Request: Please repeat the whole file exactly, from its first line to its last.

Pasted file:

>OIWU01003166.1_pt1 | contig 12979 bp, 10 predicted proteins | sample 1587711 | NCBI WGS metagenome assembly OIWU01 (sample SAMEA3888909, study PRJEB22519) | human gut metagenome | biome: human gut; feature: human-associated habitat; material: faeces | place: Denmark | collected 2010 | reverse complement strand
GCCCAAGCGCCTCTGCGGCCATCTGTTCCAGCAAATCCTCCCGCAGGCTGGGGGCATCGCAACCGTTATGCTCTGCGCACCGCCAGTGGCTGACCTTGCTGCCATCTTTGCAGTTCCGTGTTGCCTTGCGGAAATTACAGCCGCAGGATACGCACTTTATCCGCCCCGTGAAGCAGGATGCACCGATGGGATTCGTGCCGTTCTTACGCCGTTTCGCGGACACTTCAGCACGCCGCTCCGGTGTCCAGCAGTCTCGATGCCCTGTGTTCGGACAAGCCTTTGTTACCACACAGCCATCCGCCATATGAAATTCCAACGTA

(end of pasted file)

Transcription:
>OIWU01003166.1_pt1 | contig 12979 bp, 10 predicted proteins | sample 1587711 | NCBI WGS metagenome assembly OIWU01 (sample SAMEA3888909, study PRJEB22519) | human gut metagenome | biome: human gut; feature: human-associated habitat; material: faeces | place: Denmark | collected 2010 | reverse complement strand
GCCCAAGCGCCTCTGCGGCCATCTGTTCCAGCAAATCCTCCCGCAGGCTGGGGGCATCGCAACCGTTATGCTCTGCGCACCGCCAGTGGCTGACCTTGCTGCCATCTTTGCAGTTCCGTGTTGCCTTGCGGAAATTACAGCCGCAGGATACGCACTTTATCCGCCCCGTGAAGCAGGATGCACCGATGGGATTCGTGCCGTTCTTACGCCGTTTCGCGGACACTTCAGCACGCCGCTCCGGTGTCCAGCAGTCTCGATGCCCTGTGTTCGGACAAGCCTTTGTTACCACACAGCCATCCGCCATATGAAATTCCAACGTA